Artist Strikes Cord with Work at Art Gallery

Story by Brittany Andrade

Does life imitate art or vice versa? An age old question to which artist Corby Blem believes the answer is hidden within it.

“I think that the two influence each other,” Blem said. “Charles Dickens’ work was a huge influencer in the child labor laws that we have today, taking off for the weekends for most jobs to name a few. But I think that work can also inspire other people to think, view or hear things in a way that can move them. And maybe even change they way they operate in society.”

Blem has been a part of the Central Michigan University family for a long time, working for Student Employment Services as the Senior Specialist Clerk for nearly 13 years.

Corby Blem, left, working on a caricature of a student at CMU MainStage on Sept. 16, 2018 by Brittany Andrade

He’s been an artist for even longer, doing caricatures and different works of art for CMU and all around Mt. Pleasant.

“I’ve been drawing all my life,” the 50-year-old man said. “Crayons, paint, pencils, markers, anything—even mud. Whatever I could get my hands on.”

With the most recent racial climate in the United States however, Blem decided to take his art to another level and, more importantly, make a statement.

Growing up in Indiana, Blem is no stranger to racism; the basis for the title of his piece is based on a the childhood rhyme, “Eeny, Meeny, Miny, Mo.”

“The original words that I’d learned as a child to follow that phrase were: ‘Catch a n**** by the toe.’ Thankfully my sister told me to use ‘tiger’ instead.”

The piece, which features a carnival like game, has balls that have “MAGA” on it. The targets? Black Americans who had police called on them for doing seemingly every day things.

“When we as a country use that phrase [MAGA], we’re throwing it in the faces of black and brown people, saying that we as a country referring to a time in our history—somewhere from the 20s and 50s that didn’t include you being equal to us [white people].”

“Eeny, Meeny, Miny Crow” by Corby Blem at the CMU Art Gallery, courtesy of Corby Blem.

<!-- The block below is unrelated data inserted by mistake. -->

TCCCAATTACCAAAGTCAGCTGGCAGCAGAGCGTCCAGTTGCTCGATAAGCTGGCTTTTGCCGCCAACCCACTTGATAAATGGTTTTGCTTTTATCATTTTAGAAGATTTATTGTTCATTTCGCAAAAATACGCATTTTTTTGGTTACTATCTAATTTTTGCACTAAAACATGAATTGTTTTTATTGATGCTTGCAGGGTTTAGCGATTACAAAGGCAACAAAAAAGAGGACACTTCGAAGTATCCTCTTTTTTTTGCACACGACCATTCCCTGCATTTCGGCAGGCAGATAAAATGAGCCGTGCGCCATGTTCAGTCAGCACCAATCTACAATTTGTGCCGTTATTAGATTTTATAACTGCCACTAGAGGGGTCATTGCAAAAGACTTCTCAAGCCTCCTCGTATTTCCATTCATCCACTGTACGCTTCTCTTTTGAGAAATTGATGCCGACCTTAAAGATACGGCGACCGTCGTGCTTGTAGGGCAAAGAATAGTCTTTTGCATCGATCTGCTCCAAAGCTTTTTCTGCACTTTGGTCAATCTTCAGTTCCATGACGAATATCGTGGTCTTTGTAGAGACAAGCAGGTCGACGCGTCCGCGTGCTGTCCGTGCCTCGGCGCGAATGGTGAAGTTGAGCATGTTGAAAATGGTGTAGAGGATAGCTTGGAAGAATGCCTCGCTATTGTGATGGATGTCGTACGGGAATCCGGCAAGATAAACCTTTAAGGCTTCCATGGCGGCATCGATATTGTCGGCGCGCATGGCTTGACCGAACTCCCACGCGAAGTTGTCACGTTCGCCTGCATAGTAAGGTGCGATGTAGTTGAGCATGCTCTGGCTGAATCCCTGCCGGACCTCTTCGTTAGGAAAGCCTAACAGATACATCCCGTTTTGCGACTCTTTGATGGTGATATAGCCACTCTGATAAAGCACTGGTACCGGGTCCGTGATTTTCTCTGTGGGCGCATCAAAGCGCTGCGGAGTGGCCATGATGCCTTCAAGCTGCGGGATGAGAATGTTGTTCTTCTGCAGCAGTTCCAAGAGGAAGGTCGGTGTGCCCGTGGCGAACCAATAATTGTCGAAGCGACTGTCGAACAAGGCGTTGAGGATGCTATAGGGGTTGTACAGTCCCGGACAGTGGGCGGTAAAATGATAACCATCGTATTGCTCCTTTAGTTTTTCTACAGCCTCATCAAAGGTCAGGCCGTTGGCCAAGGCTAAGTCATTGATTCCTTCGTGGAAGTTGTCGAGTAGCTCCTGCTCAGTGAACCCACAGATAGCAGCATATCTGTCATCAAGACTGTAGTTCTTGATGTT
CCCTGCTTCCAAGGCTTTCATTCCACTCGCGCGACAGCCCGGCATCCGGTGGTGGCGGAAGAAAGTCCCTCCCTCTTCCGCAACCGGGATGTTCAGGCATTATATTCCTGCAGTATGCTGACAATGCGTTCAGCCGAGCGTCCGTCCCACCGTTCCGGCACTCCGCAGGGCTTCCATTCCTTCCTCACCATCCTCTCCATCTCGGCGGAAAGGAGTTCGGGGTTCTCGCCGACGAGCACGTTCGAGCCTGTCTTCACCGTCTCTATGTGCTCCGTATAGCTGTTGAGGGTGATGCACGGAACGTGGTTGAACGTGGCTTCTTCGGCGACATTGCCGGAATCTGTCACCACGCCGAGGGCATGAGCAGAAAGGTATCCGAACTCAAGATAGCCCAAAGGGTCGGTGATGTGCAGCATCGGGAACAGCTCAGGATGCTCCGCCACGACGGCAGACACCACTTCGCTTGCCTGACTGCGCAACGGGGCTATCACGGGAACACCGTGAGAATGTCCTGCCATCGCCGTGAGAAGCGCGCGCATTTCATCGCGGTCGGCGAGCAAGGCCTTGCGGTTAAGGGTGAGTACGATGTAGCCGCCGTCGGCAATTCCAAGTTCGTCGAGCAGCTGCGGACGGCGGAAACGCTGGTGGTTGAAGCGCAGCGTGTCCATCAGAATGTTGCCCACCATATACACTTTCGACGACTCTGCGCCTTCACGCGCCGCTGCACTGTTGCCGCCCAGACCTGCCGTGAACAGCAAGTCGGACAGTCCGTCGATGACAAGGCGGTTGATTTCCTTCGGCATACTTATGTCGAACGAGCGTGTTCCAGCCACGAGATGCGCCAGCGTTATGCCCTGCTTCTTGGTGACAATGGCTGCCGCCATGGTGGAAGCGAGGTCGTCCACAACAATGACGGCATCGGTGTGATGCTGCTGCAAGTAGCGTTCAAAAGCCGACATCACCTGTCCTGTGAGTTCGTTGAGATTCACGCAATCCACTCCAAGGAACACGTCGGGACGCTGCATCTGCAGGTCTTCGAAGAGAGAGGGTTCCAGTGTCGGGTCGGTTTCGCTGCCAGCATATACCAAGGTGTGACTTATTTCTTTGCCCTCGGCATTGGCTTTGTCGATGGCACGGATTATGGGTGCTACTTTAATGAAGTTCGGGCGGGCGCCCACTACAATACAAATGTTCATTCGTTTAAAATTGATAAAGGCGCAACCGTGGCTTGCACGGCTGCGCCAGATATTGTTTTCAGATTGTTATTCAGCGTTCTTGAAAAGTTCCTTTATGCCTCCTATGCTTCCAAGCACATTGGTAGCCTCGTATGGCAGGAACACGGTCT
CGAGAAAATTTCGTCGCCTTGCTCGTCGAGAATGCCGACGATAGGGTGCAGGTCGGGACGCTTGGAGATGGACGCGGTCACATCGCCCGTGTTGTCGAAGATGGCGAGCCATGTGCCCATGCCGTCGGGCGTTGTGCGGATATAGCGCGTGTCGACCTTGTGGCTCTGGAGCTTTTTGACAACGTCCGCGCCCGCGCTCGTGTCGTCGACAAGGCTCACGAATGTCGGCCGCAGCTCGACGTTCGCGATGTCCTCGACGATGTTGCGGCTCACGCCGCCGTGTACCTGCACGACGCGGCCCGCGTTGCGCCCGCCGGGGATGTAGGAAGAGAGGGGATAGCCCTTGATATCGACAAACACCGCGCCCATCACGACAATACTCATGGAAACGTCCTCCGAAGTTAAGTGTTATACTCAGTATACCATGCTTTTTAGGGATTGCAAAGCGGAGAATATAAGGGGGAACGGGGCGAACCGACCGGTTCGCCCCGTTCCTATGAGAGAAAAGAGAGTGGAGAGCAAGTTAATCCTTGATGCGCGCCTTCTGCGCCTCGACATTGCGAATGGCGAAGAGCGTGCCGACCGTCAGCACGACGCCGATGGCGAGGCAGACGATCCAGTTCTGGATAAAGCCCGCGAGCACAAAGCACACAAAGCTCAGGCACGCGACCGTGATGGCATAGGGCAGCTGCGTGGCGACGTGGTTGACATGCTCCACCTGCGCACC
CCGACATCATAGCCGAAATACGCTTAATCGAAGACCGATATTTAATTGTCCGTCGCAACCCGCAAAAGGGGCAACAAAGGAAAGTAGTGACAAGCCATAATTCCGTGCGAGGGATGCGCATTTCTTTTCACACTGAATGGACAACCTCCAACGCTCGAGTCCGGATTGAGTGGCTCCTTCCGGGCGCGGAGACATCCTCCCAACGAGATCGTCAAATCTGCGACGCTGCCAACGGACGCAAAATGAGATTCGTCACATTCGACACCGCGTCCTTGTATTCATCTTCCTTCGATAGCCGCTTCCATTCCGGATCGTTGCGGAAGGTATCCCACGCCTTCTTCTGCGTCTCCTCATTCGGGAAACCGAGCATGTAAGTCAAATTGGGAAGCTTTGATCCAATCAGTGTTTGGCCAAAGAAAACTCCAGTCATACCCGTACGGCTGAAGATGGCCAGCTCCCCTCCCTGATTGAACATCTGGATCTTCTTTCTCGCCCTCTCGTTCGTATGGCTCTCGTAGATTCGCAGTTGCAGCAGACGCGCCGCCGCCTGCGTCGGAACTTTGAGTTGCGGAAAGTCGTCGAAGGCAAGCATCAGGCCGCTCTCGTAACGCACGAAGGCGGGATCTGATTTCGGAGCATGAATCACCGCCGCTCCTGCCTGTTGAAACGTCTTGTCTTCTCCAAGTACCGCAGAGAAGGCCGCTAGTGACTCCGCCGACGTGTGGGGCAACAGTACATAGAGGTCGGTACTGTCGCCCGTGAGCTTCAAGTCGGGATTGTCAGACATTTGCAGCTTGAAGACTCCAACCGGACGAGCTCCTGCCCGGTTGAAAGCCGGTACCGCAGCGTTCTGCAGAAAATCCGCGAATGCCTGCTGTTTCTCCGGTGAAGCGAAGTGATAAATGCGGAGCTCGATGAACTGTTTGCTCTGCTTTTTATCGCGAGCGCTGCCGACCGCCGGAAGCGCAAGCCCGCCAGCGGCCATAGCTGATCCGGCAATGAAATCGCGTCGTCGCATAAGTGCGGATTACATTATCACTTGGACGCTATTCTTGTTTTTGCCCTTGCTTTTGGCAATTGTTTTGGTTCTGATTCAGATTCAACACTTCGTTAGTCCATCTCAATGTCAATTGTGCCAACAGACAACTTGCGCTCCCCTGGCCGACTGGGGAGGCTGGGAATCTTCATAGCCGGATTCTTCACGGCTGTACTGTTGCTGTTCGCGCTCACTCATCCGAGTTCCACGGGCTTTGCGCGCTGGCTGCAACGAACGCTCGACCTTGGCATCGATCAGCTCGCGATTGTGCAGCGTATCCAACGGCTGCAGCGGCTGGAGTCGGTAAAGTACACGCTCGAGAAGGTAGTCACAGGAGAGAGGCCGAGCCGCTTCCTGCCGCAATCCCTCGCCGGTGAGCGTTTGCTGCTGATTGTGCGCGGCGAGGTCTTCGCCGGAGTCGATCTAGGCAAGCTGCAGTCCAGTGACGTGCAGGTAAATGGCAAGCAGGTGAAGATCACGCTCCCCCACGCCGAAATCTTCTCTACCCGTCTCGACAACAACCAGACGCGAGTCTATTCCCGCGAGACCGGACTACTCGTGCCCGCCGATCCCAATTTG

The man on the left was arrested by police in a Starbucks because he was waiting for a colleague inside. The woman in the middle was a Yale student who fell asleep in her dorm’s common room and another student didn’t recognize her, so they called the police. The girl on the right was selling water bottles to try and raise money to go to Disneyland, and the police came because a neighbor didn’t like that she was selling things in their neighborhood. The individuals that called the police were white, the people featured as targets in the game are black; both groups are American.

The piece was in the CMU Art Gallery, straight down the middle of the walkway from the door, unmissable and striking.

“There was a moment when I was painting it where I felt sick to my stomach and I thought ‘Am I really going to do this?’” Blem said. “I started to sit down and do some research, and found there was actually a game like this called “Hit that N****, Baby,” where white people would take turns throwing things at a black man with his head through a hole. That’s when I knew I was on the right track and kept going.”

Though his work didn’t win anything at the Art Gallery show, Blem hit his mark with the piece he created.

“After the show ended, I got an email from someone who was surprised that my art had been voted for at all, and said that it was art like the piece I made that caused this separated thinking,” Blem said. “As soon as I got that email, I knew that I’d accomplished what I’d set out to do.”

When asked why he cared so much to make a piece like this, Blem said that he cared because he believes the U.S. is better than what we are now.

“I think as a country we’ve become fearful of things that we shouldn’t fear at all,” Blem said. “The people in my piece are Americans, doing American things, yet I have family members that would agree with them being arrested, and I know some of my friends who have been discriminated against. We as a society can do better. I know it.”

In this way, Blem doesn’t want life to imitate his art; he wants someone to look at his piece and operate with acceptance rather than fear. He wants to inspire people to look at the world through a different lens. That, according to Blem, is what art should be. “Better art does that, it inspires, sometimes it pulls something emotional from them. I hope my piece does that.”